Continued from Part One.
On Oct. 10 this year, Tata Steel also announced an investment of €12 million in new manufacturing facilities in IJmuiden, the Netherlands, in a bid to enhance production of specialized corrosion-resistant steel. It was also building a finishing line for hot-dipped galvanized steel, used in car body panels. This will become operational in 2014.
The investment, according to Tata Steel officials, was part of ‘The Best Steel for Tomorrow’ program, which will help the company become one of the world’s leading steel producers by investing, growing and cutting costs.
The new installation will cut galvanized steel to width and, through its state-of-the art inspection technology, will further improve the quality of galvanized steel from Tata Steel.
Tata Steel’s India Operations
As part of its overall strategy, Tata Steel has decided to look within.
The steel company has decided to strengthen its domestic operations to beat the slowdown in Europe. It now plans to double the production capacity at its existing Jamshedpur plant to 10 million tons and focus on the 6 million-ton-per-year capacity greenfield steel plant at Kalinganagar in Orissa, to be built in two phases.
Tata Steel’s chief financial officer had told the newspaper Mint that as of now, the company plans to focus on its expansion plans in India. Tata Steel also plans to set up a 12 million-ton-per-year project in Seraikela, Jharkhand, North India, but the project is awaiting clearance from the state government.
The company has tweaked its raw material strategy to partially counter the price volatility. It began coal shipments from its Benga mines project in Mozambique. It expects to ship 850,000 tons of coking coal and 200,000 tons of thermal coal 2013 for its European operations. Tata Steel holds a 35% stake in the Benga project, while Riversdale Mining Ltd, which is now nearly 100%-owned by Rio Tinto, holds the rest.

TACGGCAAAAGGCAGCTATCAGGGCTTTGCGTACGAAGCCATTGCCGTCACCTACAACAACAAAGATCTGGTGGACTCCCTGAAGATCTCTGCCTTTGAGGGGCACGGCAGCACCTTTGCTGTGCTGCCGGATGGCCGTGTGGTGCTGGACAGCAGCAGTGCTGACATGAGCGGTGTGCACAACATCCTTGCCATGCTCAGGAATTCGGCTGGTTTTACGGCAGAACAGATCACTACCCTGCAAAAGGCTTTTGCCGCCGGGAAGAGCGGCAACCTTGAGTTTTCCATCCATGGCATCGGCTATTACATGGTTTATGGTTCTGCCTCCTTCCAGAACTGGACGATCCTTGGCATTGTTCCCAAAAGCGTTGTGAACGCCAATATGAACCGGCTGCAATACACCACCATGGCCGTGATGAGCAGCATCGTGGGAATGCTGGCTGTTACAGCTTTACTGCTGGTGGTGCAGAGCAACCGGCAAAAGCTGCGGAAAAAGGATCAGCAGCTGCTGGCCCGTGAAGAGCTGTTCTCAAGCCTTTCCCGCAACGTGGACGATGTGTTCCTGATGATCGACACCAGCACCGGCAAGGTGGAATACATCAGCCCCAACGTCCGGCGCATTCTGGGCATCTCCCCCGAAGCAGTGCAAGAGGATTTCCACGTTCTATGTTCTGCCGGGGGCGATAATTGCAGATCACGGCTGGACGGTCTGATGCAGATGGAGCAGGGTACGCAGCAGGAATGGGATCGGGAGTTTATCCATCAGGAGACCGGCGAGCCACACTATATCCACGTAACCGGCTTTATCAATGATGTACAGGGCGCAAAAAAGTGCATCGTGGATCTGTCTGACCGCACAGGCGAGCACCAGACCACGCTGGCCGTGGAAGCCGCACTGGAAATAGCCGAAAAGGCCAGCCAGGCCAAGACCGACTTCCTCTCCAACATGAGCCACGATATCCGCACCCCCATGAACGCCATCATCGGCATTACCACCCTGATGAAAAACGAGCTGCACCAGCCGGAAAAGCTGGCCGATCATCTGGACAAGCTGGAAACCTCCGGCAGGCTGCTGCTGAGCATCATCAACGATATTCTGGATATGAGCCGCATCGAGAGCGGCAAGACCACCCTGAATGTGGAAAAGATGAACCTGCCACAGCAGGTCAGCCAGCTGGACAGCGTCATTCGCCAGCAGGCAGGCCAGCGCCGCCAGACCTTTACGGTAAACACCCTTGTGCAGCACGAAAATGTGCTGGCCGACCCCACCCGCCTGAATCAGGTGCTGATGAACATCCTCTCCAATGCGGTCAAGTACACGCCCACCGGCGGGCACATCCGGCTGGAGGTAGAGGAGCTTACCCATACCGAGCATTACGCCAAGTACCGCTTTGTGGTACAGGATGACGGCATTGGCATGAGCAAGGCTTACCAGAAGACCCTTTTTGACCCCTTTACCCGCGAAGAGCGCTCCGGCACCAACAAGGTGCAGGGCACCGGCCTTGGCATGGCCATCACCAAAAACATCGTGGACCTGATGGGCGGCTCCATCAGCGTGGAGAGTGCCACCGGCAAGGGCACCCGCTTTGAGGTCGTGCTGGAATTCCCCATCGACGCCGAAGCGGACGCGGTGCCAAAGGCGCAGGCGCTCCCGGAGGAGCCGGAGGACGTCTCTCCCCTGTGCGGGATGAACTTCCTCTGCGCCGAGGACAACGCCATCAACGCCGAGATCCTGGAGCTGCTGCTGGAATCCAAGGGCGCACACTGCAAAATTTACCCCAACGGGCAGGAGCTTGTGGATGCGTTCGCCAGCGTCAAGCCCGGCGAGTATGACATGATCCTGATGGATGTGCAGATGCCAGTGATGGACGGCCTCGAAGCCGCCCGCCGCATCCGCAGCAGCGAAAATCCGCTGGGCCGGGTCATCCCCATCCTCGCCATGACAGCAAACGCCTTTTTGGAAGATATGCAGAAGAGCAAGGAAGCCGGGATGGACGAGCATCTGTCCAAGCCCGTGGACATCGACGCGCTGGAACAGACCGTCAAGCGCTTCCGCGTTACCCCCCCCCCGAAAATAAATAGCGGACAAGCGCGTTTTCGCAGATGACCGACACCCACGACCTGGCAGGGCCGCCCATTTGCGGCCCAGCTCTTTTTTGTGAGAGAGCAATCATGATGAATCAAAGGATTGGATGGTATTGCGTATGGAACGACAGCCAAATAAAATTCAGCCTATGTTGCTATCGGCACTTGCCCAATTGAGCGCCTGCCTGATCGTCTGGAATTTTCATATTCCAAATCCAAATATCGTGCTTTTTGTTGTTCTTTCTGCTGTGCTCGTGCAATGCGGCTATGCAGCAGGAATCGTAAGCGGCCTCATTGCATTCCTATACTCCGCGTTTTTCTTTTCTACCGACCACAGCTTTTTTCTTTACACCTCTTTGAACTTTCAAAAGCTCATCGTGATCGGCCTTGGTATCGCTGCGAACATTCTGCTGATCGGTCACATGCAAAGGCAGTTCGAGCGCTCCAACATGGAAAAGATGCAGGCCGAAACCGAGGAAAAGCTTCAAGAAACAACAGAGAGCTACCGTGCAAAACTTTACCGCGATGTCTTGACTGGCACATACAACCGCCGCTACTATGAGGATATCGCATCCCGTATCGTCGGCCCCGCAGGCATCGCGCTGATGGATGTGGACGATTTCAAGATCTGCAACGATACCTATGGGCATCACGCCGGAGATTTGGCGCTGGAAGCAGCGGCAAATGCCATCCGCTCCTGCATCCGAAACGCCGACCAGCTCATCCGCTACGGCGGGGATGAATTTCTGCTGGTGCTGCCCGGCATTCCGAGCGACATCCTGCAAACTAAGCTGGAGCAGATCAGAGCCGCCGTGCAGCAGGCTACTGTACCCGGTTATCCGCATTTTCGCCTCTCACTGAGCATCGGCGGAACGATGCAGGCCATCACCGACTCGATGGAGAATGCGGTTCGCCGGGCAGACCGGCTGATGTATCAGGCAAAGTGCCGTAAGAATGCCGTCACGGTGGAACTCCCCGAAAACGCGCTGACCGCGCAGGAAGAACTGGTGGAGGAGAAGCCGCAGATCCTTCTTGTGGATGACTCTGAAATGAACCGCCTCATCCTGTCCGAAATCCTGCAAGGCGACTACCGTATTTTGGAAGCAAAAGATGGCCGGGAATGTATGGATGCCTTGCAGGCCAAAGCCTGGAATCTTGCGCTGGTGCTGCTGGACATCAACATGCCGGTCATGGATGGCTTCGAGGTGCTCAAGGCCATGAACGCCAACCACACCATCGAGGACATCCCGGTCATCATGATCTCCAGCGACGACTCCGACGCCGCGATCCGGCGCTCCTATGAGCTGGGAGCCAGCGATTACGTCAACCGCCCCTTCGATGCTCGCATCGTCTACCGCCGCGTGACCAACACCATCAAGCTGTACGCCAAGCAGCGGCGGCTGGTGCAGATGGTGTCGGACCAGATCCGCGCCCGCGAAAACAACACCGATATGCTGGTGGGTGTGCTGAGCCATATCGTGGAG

The Indian steelmaker also holds an 80% stake in Tata Steel Minerals Canada Ltd, a joint venture with New Millennium Iron Corp of Calgary. In mid-October, it started production. Plans are afoot to boost production to 6 million tons a year by 2015. By the end of 2012, the output is expected to total 300,000 tons. In 2013 it will be 2 million tons, and in 2014, 4.2 million tons of sinter and super fines.
The question now is this: is the company’s actionable plan something that will see it through the difficult times with the least amount of pain?
The target is the long-term; though for the short-term, analysts in India do not see much hope because they do not expect market conditions to change much. They expect global steel prices to continue going south, and a bare amount of stabilization in Indian markets.
With no signs of any recovery coming from Europe, Tata Steel may well have to bunker down for another year of European freeze, and hope that the warmth of an Indian summer may bring a measure of relief from the chill.
Image Source: www.businesstoday.intoday.in
Sohrab Darabshaw contributes an Indian perspective to MetalMiner.